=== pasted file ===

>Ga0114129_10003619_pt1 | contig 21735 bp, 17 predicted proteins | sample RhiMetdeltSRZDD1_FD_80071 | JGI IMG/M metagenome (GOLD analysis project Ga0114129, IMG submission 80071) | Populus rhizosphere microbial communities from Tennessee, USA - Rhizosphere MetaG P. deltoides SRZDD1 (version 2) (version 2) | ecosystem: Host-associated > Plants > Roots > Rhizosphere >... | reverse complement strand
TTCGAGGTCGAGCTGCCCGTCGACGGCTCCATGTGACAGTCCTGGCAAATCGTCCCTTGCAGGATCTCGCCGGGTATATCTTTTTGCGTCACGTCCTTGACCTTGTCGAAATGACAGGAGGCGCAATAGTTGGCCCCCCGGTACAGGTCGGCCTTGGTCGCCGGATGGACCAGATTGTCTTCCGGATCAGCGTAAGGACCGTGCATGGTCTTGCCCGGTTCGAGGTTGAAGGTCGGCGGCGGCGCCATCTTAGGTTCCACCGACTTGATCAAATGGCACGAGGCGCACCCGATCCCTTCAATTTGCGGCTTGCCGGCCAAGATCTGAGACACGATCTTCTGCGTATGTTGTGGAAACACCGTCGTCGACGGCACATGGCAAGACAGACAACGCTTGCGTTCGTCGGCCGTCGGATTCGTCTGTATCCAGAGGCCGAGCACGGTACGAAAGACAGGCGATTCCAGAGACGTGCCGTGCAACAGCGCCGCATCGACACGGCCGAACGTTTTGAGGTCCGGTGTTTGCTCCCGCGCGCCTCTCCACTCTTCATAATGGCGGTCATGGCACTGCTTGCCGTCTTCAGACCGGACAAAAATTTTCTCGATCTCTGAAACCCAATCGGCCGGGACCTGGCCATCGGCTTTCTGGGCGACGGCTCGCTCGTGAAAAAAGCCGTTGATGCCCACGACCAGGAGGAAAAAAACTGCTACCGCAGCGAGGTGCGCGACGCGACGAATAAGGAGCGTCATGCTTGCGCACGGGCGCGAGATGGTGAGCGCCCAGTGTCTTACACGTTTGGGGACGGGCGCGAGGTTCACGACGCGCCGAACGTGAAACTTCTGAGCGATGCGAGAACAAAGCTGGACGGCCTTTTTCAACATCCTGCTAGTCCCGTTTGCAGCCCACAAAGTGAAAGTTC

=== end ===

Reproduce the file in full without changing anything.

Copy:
>Ga0114129_10003619_pt1 | contig 21735 bp, 17 predicted proteins | sample RhiMetdeltSRZDD1_FD_80071 | JGI IMG/M metagenome (GOLD analysis project Ga0114129, IMG submission 80071) | Populus rhizosphere microbial communities from Tennessee, USA - Rhizosphere MetaG P. deltoides SRZDD1 (version 2) (version 2) | ecosystem: Host-associated > Plants > Roots > Rhizosphere >... | reverse complement strand
TTCGAGGTCGAGCTGCCCGTCGACGGCTCCATGTGACAGTCCTGGCAAATCGTCCCTTGCAGGATCTCGCCGGGTATATCTTTTTGCGTCACGTCCTTGACCTTGTCGAAATGACAGGAGGCGCAATAGTTGGCCCCCCGGTACAGGTCGGCCTTGGTCGCCGGATGGACCAGATTGTCTTCCGGATCAGCGTAAGGACCGTGCATGGTCTTGCCCGGTTCGAGGTTGAAGGTCGGCGGCGGCGCCATCTTAGGTTCCACCGACTTGATCAAATGGCACGAGGCGCACCCGATCCCTTCAATTTGCGGCTTGCCGGCCAAGATCTGAGACACGATCTTCTGCGTATGTTGTGGAAACACCGTCGTCGACGGCACATGGCAAGACAGACAACGCTTGCGTTCGTCGGCCGTCGGATTCGTCTGTATCCAGAGGCCGAGCACGGTACGAAAGACAGGCGATTCCAGAGACGTGCCGTGCAACAGCGCCGCATCGACACGGCCGAACGTTTTGAGGTCCGGTGTTTGCTCCCGCGCGCCTCTCCACTCTTCATAATGGCGGTCATGGCACTGCTTGCCGTCTTCAGACCGGACAAAAATTTTCTCGATCTCTGAAACCCAATCGGCCGGGACCTGGCCATCGGCTTTCTGGGCGACGGCTCGCTCGTGAAAAAAGCCGTTGATGCCCACGACCAGGAGGAAAAAAACTGCTACCGCAGCGAGGTGCGCGACGCGACGAATAAGGAGCGTCATGCTTGCGCACGGGCGCGAGATGGTGAGCGCCCAGTGTCTTACACGTTTGGGGACGGGCGCGAGGTTCACGACGCGCCGAACGTGAAACTTCTGAGCGATGCGAGAACAAAGCTGGACGGCCTTTTTCAACATCCTGCTAGTCCCGTTTGCAGCCCACAAAGTGAAAGTTC